Re: [mowbot] Web exploration

Byron A Jeff (byron nospam at
Fri, 25 Oct 1996 09:55:31 -0400 (EDT)

> > Does anyone know of any cheap mobile platforms we could adopt?

This is the prime topic IMHO. I think we collectively have enough
microcontroller/computer expertise to do all the electonics. Mechanical?
Does the word Clueless come to mind? ;-)

> I think I've mentioned my plans to use a "retired" child's
> battery operated car. It has pleny of load capacity; plenty
> of power and are available cheep second hand. They are also
> already wired for 6v and 12v operation (with motors, wheels,
> the works.)

I took apart my daughter's car. At the heart of it was a small DC motor and
reduction gearing system that spins a gear with a tube through the middle.
The axel of the back wheel goes though the tube.

It's quite powerful. However a couple of open issues:

1) The gearing is set up to spin only forward. A "jiggle" gear slips if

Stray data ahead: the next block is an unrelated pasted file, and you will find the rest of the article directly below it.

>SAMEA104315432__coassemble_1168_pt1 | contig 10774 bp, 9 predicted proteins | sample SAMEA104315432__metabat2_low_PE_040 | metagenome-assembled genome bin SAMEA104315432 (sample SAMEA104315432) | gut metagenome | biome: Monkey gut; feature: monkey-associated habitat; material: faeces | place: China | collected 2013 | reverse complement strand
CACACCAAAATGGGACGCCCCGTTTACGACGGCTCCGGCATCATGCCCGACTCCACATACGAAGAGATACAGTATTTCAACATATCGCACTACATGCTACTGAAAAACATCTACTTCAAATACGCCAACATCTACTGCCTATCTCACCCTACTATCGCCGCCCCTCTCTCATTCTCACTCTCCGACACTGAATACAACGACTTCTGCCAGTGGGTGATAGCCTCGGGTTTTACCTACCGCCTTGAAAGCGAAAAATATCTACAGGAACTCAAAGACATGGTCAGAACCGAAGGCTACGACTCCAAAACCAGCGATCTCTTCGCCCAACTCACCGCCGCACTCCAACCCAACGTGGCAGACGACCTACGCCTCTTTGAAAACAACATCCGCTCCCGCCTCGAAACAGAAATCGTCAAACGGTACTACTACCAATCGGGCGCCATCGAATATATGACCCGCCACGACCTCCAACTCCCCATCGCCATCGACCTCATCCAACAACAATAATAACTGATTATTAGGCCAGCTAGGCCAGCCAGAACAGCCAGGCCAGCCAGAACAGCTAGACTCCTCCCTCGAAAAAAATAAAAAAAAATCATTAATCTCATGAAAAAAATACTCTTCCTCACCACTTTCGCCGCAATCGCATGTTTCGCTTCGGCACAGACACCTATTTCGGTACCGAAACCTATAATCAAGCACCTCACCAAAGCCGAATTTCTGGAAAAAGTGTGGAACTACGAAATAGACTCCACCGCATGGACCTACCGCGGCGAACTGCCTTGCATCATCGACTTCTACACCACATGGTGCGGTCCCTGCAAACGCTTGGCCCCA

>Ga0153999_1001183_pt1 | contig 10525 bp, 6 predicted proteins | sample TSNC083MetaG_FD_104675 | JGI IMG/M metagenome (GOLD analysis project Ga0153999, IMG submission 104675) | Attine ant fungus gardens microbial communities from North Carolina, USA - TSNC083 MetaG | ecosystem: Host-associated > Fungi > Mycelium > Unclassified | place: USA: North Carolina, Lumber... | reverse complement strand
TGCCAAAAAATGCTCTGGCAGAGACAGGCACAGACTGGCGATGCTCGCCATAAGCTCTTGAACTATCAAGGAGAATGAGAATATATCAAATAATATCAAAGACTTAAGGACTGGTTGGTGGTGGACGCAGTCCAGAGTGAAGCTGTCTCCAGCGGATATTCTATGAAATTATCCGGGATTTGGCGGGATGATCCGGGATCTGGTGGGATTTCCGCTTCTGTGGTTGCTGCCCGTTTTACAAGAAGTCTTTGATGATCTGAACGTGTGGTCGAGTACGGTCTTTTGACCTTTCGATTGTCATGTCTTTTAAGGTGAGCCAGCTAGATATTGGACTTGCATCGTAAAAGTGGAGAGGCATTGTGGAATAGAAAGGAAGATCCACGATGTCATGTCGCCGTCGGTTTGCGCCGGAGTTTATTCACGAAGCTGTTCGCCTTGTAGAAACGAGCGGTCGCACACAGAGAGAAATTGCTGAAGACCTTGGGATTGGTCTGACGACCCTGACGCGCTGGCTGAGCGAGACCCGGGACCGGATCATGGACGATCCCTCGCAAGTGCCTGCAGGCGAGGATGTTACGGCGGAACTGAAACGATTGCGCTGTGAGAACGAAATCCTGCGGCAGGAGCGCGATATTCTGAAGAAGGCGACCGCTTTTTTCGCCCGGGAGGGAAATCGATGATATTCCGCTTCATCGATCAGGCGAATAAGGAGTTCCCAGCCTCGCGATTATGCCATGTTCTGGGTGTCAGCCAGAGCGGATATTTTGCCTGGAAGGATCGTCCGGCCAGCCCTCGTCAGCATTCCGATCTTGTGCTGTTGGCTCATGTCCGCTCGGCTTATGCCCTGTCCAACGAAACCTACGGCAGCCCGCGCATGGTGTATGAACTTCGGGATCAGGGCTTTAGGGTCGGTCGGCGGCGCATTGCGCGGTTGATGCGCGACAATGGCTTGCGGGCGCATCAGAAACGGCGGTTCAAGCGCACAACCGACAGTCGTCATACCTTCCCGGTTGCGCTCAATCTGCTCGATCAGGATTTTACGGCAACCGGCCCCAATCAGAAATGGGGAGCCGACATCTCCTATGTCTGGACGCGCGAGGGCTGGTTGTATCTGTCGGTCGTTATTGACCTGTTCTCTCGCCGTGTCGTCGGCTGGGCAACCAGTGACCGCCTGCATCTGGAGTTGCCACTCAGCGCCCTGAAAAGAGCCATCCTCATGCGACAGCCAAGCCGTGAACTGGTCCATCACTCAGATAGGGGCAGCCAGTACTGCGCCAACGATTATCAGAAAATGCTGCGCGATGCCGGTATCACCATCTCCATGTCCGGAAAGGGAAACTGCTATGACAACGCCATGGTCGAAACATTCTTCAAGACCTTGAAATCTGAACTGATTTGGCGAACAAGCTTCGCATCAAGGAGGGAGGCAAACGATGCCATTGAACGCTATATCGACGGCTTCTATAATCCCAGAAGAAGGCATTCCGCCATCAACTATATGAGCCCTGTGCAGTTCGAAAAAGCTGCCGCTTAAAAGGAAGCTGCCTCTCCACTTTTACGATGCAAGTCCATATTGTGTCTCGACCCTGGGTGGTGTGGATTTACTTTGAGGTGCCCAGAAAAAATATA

the motor is spun backward.

2) Since only one motor is driving the back wheels, steering much be
accomplished some other way.

> > Or suggest a low-tech way to build one? I envisage a solid square of
> > chipboard,
> Skip the chipboard. It decomposes rapidly in the presence of moisture;
> If you use wood as a base I'd suggest Marine grade plywood.
> Grass, Dew, Rain, Sprinkers etc. don't make for a arid environment.

Agreed. What about plastic? Metal seems a bad idea due to weight and rusting...
> >say 0.5x0.5m (20"x20"), with two motors bolted to it and crude
> > wheels made from something suitably round (like the ends of a large tin
> > can perhaps). We would probably need to buy motors as they have to be
> > quite chunky, and I think it's worth getting a small lead-acid motorcycle
> > battery too as it is sure to come in handy. Any thoughts?
> (Just semantics....)
> The "motor cycle" batteries are typically 6V.
> I bought a small "garden tractor" battery that was 12V.

Well I found a place here in Atlanta that sells the biggest PowerSonic
sealed gel cell I've ever seen (get this): 12V 30 AHr! Wow!

The last interesting and inexpensive motor I've seen is from BG Micro
( catalog is in PDF format). 12V 8A stall, 3.5A
continous unloaded. No torque specs available. 1/2 inch long 1/8 diameter
shaft. $4.95 each.

I'm figuring that I can get the battery, base and motors for under $100.
Any clue to guage the run time say for 3 motors (two for drive, one for
cutting?) May be easier simply to get the setup and do empirical tests.